Just as US collectors group at Monterey in the hot, Californian sunshine every August and the British meet at Salon Privé, Hampton Court and Goodwood in the early Autumn, so European collectors of very special cars travel to Paris in the first week of February, for the annual Retromobile week. It’s the season opener on this side of the Atlantic and 2023 did not fail to impress, although there wasn’t quite the level of frenzied buying seen just days previously at Scottsdale in the Arizona desert.
Three major auctions took place during the Retromobile Paris week, with RM Sotheby’s kicking off proceedings on 1 February, followed the next day by Bonhams, then Artcurial’s two-day sale. On the face of it, the numbers were about what Hagerty would expect: sell-through rates hovering around the 75 per cent average, some big headline sales and a few near misses. But take a closer look and there were some interesting trends that appeared.
From the Paris sales we can see that all the auction houses found it a hard sell. The trends Hagerty has seen in recent months appear to be continuing: older car values tend to be flatter while racing cars and modern classic (post 1980) performance cars are doing well and certain halo cars are outperforming the rest (as my colleague wrote about here.) Live auctions are competing in an ever-more competitive environment and sourcing the cars that really spark buyers’ interest is becoming more difficult.
Rise of the ‘no reserve’
Sell-through rates can be a big marker of how well an auction has gone, but not when more than half the lots are sold with no reserve. A huge 52 per cent of all 224 lots offered by Artcurial over two days fell into the no-reserve category, with seven of these vehicles still failing to find a single bid. This means that only 56 cars offered with a reserve actually sold.
At Bonhams, the no-reserve share was slightly lower at 46 per cent of all 141 lots and RM Sotheby’s much lower at 22 per cent of 84 lots, more the proportion we’d expect from this type of auction.
There is a combination of factors that is leading more vendors and auction houses to adopt no-reserve tactics. The classic and collector car market has come off the boil since the post-lockdown frenzy of 2021 and 2022. Then there’s the financial squeeze which means some people who are choosing to sell need the money so are more likely to take a lower offer for their car. And there are also a number of smaller collections coming to auction which tend to be consigned at no reserve.
There’s another influence at work, too: the rise in online auction and dealer sales, which are competing with the traditional auction houses in certain areas of the market, means there’s much more choice in the market now. The auction houses are keen to maintain those all-important sell-through rates so are likely to try to encourage the use of no-reserve sales.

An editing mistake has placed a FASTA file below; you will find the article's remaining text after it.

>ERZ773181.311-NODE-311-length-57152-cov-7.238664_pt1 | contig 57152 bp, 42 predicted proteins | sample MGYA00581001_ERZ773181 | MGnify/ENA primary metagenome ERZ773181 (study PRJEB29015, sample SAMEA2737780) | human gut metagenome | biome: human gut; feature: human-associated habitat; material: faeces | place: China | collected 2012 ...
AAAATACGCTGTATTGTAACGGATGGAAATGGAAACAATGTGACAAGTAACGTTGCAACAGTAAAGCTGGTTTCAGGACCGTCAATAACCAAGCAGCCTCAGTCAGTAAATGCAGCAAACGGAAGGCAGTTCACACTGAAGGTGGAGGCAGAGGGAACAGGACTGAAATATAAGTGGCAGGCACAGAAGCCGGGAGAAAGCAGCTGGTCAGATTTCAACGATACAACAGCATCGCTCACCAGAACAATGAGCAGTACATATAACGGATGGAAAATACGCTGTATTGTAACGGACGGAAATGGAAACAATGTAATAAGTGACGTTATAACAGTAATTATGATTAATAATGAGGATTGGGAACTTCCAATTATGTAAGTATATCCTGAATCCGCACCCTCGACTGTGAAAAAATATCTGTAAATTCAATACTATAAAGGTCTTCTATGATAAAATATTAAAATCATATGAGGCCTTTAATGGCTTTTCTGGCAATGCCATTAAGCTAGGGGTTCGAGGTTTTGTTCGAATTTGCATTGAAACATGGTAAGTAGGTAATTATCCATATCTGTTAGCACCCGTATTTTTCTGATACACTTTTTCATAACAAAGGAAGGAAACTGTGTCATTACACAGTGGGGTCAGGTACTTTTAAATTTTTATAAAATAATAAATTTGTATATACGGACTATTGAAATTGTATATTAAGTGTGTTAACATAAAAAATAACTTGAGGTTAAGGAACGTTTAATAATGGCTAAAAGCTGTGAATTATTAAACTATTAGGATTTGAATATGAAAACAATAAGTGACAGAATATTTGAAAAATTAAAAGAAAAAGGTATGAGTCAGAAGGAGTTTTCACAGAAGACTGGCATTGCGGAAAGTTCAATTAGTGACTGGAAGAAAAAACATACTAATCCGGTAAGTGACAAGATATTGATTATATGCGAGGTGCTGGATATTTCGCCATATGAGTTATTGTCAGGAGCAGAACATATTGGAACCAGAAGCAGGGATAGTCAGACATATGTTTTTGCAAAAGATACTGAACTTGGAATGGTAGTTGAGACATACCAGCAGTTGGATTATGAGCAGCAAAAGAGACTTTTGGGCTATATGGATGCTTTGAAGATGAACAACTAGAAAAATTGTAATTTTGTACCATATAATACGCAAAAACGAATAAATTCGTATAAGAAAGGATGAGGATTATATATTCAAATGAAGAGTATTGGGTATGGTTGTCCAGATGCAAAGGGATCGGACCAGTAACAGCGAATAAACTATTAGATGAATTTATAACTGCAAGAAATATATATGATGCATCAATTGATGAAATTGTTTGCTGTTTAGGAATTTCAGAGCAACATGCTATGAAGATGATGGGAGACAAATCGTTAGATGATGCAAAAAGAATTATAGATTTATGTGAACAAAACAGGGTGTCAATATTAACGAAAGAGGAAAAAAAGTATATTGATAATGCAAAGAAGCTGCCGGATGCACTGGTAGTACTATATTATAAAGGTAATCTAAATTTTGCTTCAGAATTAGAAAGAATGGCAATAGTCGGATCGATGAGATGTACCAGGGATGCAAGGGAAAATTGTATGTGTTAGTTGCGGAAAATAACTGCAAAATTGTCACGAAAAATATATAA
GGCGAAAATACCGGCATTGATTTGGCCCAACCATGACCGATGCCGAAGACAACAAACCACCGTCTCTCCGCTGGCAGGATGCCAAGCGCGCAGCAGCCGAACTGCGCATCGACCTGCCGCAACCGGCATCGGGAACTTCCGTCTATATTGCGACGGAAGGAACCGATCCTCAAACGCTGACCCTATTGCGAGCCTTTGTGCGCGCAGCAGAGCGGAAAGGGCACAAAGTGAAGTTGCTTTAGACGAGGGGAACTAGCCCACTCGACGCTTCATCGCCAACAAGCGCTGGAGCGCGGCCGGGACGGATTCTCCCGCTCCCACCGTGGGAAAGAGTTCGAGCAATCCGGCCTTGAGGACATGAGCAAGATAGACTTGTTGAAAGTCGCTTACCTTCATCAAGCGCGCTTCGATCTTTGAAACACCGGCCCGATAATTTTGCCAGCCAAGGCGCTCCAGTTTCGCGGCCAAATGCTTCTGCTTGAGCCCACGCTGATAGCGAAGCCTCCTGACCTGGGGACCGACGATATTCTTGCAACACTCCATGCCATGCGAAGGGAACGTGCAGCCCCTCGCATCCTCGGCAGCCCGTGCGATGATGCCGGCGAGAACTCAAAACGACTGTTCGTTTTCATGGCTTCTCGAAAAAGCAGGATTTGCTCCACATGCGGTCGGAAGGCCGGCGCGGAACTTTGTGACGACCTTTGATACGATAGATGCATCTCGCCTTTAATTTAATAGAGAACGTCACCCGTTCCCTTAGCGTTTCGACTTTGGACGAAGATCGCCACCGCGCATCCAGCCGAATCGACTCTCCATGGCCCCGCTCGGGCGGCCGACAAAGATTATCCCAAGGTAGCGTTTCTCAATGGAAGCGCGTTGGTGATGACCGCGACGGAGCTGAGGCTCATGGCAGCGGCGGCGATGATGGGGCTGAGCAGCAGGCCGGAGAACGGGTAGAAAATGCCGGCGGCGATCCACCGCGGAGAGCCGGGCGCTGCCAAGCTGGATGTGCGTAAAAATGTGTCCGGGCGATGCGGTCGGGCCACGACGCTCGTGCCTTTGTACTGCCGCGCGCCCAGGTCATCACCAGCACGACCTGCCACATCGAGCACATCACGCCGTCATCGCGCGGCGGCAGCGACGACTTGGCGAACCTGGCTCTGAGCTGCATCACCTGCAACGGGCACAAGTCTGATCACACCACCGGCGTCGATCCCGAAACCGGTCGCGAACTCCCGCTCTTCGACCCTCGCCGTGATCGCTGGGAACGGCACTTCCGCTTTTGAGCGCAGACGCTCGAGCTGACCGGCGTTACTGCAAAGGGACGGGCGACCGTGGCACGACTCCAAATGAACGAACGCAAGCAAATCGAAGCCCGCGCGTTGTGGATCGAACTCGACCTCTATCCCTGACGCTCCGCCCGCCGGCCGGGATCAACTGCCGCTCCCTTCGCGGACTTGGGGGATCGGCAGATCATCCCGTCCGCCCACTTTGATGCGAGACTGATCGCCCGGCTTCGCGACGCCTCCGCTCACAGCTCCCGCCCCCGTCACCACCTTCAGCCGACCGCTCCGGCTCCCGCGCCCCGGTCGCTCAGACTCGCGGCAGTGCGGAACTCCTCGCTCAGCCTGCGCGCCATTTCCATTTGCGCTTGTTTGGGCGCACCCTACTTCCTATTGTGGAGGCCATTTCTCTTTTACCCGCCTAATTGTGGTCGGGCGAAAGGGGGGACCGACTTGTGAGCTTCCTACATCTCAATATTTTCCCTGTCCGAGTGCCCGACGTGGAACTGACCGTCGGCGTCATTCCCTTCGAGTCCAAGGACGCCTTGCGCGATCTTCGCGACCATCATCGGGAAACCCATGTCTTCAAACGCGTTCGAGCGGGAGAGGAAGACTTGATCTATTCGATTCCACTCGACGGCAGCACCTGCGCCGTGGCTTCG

Older Lancias have been a hard sell at auction for the last few years, but the marque was hit particularly hard in this month’s Paris auctions. Of 16 Lancias offered, just four sold, one of which was an exceptional hand-built, Pininfarina-bodied PF200, the first of its type created and initially owned by Italian movie star Renato Rascel. A shoo-in for any concours, it was sold by Bonhams in the cavernous Grand Palais for €718,750 (about £639,000) but still way short of its pre-sale low estimate of €800,000.
Two Lancia Aurelia B24S convertibles, one offered by Bonhams, the other by Artcurial, both failed to sell. These still draw American collectors – three have sold for more than $400,000 at US auctions over the past 18 months – but the European love of this pretty convertible seems to have waned a little, if it was ever really there. The US Hagerty Price Guide value for the B24S is 37 per cent above that of the UK Hagerty Price Guide; when this model is offered for a US price on this side of the Atlantic, it is no surprise it doesn’t achieve the seller’s expectations.
I feel sorry for the Ferrari 365 GTB/4 Daytona. They’ve come down about a quarter in value since the heady days of 2015/ ’16 when a good one could find itself knocking on the door of €1M. This February, three were offered at the Paris sales: a 1970 example was sold under low-estimate for €638,000 (roughly £566,600) by Artcurial, with another in the same auction failing to come anywhere close to its €620,000 pre-sale valuation. The best of the bunch was over at Bonhams: a 35,000km-from-new car, freshly serviced and with a fantastic colour combination of blue-on-blue, it sold mid estimate for €793,000 (£704,000).